"Nah, just waiting for my ship to come in."

"I hear you."

"What's your line of work, stranger?"

"The name's Charles -- Charles Temple.  And I'm a student at Berkeley.  Just in town for the weekend.  Before this I was up in Little China.  I got a hotel room on Clay Street."

"Nice.  I'm Chandler, work as a private dick.  Heading in early tonight, expecting a call."

"I'll walk with you.  Where are you staying?"

"The Olympic, on Eddy between Taylor and Jones."

"I know a spot near there."

"Yeah, me too."  The two walked towards Market, under the new Embarcadero Freeway.  "Just so you know," Chandler confided thickly, "I haven't swung that way since the war, well over a decade ago.  You probably weren't out of diapers."

"Oh.  I thought, 'cos you were so close to the docks..."

"Well, I wasn't exactly on the market..."

"What do you normally go for?"

"Something a little more pneumatic.  Shapely trim."

"Listen, brother, you take home one of those 36-24-36 numbers, she's back at your place, she pops the girdle, and you know what you get?"

"What?"

"KABOOM!  Exactly what you deserve:  the whole woman and nothing but.  Now, you can hop on that jelly roll, or we can go get a beer."

"Beer."

"Got a nickel?"

They'd gotten twisted around just north of Market.  The two were near Hotaling and the Financial District, where young guys used to get Shanghaied after one too many.  Through the trap door they'd go, then out to sea.  Chandler and Temple stopped about 40 feet from a rat-swarmed bin.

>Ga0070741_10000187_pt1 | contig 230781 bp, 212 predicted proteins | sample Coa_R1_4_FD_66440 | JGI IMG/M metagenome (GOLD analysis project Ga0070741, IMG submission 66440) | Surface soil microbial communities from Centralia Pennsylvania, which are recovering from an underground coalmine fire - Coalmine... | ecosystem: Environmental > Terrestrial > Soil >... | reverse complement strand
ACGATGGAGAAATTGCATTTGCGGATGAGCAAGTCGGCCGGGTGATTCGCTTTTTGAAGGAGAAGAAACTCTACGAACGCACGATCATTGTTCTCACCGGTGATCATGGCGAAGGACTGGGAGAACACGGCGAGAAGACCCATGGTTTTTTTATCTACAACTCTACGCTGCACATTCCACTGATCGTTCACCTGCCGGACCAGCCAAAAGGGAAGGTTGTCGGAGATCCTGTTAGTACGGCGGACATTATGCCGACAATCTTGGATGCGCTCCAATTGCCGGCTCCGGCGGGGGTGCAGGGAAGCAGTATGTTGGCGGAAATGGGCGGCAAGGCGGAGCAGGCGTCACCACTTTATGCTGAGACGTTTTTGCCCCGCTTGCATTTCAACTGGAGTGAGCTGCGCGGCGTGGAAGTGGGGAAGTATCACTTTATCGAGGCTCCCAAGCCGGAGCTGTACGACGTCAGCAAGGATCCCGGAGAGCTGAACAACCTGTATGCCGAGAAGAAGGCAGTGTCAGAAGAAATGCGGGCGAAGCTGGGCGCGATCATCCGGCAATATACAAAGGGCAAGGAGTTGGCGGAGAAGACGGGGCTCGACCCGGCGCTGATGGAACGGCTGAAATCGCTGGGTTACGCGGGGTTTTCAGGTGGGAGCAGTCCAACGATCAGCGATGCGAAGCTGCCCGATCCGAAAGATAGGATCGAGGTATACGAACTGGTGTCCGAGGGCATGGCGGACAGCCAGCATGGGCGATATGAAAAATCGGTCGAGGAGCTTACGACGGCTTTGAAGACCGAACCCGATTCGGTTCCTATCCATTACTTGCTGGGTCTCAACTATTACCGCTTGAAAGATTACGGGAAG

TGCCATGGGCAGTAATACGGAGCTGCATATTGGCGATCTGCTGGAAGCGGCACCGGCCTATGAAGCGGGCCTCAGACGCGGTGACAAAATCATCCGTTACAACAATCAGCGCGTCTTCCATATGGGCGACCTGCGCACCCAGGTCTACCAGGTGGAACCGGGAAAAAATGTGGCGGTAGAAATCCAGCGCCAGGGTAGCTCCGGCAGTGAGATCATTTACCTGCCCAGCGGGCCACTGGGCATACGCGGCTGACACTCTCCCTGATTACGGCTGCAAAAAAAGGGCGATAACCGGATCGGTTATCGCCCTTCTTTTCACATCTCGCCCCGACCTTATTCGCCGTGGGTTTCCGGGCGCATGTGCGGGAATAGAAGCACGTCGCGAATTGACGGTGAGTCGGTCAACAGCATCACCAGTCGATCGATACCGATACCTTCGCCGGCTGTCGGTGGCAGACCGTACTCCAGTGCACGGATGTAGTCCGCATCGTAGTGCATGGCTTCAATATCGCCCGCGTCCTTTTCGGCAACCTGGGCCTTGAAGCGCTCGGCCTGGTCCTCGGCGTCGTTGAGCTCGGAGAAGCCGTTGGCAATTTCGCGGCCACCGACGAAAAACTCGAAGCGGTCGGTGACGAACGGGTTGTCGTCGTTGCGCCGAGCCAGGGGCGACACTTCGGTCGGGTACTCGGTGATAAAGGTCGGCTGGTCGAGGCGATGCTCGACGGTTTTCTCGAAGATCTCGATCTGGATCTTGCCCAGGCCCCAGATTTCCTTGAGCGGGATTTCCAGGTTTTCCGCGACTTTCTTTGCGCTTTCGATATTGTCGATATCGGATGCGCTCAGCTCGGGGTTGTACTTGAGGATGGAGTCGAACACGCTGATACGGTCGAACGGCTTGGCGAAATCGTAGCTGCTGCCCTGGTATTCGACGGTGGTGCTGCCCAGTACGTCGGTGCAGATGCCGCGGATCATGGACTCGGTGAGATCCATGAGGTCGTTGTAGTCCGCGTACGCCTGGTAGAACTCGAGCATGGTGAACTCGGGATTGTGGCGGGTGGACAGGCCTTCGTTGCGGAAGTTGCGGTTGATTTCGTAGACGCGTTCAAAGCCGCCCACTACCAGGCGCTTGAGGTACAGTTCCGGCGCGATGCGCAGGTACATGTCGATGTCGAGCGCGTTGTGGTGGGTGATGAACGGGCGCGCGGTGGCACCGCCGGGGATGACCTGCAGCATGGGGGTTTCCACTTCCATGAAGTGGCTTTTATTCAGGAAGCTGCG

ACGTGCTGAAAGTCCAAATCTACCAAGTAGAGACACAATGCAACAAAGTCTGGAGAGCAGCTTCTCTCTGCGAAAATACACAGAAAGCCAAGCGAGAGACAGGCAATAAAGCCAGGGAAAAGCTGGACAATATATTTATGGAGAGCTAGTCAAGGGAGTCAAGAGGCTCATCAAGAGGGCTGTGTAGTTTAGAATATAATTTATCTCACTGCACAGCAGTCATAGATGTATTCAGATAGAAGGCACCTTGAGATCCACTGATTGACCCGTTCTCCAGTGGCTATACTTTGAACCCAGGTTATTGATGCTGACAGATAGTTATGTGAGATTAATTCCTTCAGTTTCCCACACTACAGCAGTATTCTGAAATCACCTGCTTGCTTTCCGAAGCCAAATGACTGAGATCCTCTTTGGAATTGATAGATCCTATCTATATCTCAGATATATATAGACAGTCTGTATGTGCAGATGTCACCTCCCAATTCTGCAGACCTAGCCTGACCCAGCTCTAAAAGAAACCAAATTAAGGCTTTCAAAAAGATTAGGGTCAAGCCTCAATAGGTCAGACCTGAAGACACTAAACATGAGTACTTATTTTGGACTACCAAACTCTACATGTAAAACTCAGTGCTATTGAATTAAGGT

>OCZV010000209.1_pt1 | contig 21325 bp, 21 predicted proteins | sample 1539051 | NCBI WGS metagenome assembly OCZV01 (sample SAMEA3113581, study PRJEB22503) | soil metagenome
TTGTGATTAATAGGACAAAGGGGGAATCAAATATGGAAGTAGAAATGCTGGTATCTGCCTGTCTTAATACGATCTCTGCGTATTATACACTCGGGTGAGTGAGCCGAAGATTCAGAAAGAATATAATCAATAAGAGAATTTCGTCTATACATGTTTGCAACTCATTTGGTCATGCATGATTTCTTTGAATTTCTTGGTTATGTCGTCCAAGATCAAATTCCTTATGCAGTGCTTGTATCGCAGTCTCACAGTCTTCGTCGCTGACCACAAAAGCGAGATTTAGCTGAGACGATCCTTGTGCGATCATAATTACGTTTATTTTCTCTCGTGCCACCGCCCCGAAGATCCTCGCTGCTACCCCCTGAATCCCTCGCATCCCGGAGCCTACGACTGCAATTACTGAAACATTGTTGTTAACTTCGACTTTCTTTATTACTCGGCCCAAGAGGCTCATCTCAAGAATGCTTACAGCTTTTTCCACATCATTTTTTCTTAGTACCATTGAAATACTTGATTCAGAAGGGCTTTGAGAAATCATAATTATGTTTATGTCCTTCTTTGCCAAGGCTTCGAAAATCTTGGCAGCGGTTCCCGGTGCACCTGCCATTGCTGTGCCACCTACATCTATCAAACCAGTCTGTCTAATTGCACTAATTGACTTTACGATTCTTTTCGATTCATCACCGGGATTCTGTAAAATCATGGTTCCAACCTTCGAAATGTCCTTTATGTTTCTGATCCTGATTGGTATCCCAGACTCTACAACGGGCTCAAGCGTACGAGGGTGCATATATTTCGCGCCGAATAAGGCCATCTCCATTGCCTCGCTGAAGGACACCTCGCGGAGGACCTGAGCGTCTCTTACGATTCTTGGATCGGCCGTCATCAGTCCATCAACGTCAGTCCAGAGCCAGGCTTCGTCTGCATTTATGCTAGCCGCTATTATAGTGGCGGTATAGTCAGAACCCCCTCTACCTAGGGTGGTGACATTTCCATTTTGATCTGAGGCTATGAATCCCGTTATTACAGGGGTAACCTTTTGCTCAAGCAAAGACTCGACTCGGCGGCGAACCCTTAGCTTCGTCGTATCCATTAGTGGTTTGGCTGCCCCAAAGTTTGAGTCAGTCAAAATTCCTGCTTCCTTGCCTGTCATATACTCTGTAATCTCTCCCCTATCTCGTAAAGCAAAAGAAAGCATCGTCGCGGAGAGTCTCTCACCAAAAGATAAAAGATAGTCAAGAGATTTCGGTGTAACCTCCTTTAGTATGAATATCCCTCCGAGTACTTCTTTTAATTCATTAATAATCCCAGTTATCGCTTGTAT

Temple turned to Chandler.  "You said you were a dick.  You packin'?"

Chandler offered the boy his piece, butt-first.  It was the snub-nosed .38 he'd had since Fleet Week of '41.

Young Temple cradled the weapon in his right hand.  His finger rested over the trigger guard, and he pointed the barrel away from Chandler.  One got the notion this kid could fend for himself.

"Good weight.  I'm used to rifles, really.  My dad hunts deer up in the Colusa mountains.  Anyway, I can smell the oil.  I respect a man who takes the time with what could save his life."

"Yeah, I'm better with rifles, too," said Chandler, feeling awkward and a need to impress this young buck.

There was a rustle of paper behind them.  Temple spun around, and in one eye blink, one fluid motion, cocked the hammer with his left hand and fired a round from the hip.  One of the dog-sized rats keeled over in the same instant.

They were sure never to be noticed in this neighborhood at this time of night.  It was very unlikely anyone around would report gunfire.

"Sweet shot," exclaimed Chandler.  "How'd you do that?"